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Book Reviews of SPIRIT OF THE WEB: The Age of Information from Telegraph to Internet

Reviews of Spirit of the Web:

“…remarkable…poetic…(a) renaissance sweep of imagination…SPIRIT OF THE WEB is an engaging hybrid of popular scholarship: part archive, part science textbook, part philosophy, part polemic about the nature of authority and the control of information in all ages…Like life, digital networks are an emergent system; Rowland helps put their past and future in perspective.”
The Globe and Mail “Review of Books”

“…thoroughly and trenchantly chronicles the vagaries of information technology …a spirited, stimulating and sophisticated network of stories…philosophical and original.”
Winnipeg Free Press

“…colourful and compelling…enlightening new history…Without hype or hyperbole, SPIRIT OF THE WEB provides its readers with an informed context with which to understand the implications of their actions in the Age of Information.”
Quill & Quire

“Spirit of the Web is an excellent examination, not just of the invention of these technologies, but of their economic, social and cultural impact…fascinating…definitive…highly recommended.”
The Leader Post

“Required reading.”
The Literary Review, Globe and Mail

“A brilliant book. I couldn’t put it down.”
Norm Bolen, vice-president, programming, History Television

“…a delight, an informed and intriguing compendium of stories and information presented in an effortless prose.”
The Globe and Mail

“Rare insight into the history of the information age”

“It is hard to think of a topic that has generated so much shallow commentary and narrow vision as the whole information technology revolution in general and the Internet in particular. But now and then someone comes along to take another look at things and really puts some meaning back into the discussion.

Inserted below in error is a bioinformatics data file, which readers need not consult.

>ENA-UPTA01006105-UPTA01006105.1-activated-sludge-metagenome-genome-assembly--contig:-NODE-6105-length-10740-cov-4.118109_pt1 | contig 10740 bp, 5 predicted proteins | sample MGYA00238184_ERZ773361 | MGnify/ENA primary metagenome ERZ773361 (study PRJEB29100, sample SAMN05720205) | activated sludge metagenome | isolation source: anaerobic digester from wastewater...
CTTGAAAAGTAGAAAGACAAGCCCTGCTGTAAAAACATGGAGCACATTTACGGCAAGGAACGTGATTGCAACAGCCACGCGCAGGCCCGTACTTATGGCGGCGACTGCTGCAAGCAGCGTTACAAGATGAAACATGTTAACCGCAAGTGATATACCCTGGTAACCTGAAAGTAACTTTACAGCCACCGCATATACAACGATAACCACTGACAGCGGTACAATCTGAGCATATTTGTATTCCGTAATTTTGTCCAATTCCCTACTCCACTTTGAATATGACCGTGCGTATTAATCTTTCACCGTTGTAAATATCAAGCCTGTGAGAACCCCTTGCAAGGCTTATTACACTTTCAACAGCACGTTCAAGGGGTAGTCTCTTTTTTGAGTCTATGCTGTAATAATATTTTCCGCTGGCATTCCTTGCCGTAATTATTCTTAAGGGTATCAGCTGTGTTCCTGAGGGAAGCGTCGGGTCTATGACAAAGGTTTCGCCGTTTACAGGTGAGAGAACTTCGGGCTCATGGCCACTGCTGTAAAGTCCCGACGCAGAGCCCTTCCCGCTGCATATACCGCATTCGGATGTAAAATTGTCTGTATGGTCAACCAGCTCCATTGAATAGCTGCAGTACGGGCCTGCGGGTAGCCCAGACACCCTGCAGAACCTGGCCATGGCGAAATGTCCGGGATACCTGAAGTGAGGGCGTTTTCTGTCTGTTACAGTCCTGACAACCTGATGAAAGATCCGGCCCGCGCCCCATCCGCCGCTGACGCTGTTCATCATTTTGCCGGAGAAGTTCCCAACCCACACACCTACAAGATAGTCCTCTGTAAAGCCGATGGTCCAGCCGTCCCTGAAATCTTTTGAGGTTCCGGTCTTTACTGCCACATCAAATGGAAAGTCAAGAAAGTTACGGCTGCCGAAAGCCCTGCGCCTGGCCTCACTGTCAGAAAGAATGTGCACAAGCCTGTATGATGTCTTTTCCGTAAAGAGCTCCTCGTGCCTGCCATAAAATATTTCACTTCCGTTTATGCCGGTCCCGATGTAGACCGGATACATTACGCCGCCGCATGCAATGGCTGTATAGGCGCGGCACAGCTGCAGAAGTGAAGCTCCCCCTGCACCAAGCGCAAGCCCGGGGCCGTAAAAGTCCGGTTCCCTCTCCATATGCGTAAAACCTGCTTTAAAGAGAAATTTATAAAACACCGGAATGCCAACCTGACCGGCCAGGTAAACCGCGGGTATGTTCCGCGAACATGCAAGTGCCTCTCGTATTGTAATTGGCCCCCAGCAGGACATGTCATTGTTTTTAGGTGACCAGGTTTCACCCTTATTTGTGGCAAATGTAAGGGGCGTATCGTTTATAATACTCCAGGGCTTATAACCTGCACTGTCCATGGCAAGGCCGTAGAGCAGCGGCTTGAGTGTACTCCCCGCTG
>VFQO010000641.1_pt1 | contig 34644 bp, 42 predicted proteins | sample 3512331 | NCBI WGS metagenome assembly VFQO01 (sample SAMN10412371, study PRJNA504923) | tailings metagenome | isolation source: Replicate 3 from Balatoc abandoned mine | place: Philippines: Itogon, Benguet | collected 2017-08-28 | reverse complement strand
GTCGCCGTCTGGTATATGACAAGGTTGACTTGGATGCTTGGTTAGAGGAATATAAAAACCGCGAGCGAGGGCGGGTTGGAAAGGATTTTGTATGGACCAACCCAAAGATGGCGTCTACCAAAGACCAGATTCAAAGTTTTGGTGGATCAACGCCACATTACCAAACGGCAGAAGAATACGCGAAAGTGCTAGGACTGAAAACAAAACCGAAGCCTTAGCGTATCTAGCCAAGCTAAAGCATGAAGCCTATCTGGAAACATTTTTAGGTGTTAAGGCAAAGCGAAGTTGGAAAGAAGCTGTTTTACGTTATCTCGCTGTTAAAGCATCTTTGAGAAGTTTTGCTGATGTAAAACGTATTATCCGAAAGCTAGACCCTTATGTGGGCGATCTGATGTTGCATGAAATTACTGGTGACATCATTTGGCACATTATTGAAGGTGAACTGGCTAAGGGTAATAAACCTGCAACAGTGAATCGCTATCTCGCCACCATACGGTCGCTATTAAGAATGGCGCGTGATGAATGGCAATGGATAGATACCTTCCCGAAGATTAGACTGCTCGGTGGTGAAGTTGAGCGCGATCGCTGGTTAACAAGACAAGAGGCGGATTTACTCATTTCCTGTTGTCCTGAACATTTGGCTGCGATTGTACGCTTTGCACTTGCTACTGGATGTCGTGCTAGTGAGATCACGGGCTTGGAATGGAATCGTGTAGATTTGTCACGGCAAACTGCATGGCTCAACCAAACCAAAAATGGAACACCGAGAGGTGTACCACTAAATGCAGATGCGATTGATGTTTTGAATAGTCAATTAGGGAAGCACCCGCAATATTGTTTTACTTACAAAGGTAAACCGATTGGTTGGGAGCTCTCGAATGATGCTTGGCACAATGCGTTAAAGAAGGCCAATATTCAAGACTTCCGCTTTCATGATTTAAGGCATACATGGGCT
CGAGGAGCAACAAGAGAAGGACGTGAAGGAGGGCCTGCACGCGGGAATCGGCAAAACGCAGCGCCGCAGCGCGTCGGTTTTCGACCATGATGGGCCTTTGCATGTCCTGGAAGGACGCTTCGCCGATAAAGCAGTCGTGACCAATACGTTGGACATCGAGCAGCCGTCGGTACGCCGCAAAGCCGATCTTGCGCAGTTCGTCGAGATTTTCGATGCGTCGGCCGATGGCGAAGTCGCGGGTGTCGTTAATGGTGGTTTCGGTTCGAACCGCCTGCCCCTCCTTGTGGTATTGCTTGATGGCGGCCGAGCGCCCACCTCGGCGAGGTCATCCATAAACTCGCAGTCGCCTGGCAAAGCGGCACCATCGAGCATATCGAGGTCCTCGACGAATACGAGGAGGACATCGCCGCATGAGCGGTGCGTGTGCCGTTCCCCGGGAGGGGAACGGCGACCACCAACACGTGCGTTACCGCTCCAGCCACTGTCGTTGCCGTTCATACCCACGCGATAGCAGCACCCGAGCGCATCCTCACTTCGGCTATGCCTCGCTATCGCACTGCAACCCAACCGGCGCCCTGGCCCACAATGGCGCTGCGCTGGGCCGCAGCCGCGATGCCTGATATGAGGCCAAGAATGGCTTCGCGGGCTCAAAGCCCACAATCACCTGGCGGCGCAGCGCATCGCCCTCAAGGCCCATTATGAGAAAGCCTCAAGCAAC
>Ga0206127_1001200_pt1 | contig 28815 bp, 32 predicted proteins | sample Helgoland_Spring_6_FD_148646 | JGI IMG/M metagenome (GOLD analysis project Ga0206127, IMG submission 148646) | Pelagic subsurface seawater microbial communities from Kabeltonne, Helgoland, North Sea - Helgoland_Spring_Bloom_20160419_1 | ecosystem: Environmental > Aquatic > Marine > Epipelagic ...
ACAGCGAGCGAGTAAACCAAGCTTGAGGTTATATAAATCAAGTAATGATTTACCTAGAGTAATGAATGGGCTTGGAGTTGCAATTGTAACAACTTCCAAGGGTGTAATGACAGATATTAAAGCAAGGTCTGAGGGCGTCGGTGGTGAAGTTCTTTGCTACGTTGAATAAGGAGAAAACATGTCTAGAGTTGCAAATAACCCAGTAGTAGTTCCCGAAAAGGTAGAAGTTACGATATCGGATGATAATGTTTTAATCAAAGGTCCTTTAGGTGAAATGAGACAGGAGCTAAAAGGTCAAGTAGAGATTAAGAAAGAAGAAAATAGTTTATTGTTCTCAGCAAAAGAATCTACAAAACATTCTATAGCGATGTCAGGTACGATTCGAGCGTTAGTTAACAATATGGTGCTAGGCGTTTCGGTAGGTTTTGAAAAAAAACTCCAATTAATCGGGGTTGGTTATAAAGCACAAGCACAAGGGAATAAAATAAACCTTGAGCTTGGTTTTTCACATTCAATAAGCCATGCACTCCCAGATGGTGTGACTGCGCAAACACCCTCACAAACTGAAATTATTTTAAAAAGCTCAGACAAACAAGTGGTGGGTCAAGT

Enter Wade Rowland. Rowland is a Canadian science writer, but what impressed me most about his book is, firstly, he effectively places the whole history of technological development in a wider social context, including some interesting commentary on on the role of philosophy, and second, he is not afraid to remind us of the much ignored human dimension. In particular Rowland’s treatment of the Internet is interesting and insightful, and while rightly critical of much of what has occurred (especially the debasement of popular culture under pressure from commercial interest) he is optimistic about the genuine liberatory qualities of the net (as opposed, for instance, to broadcast TV).
In my view this is an extraordinarily successful book, and hopefully raises the bar in an area where both profound thought and good writing have been rare. If you do not read any other book about the information age and the net, read this one.”
Dr Peter McMahon is a writer and academic currently teaching at Murdoch University.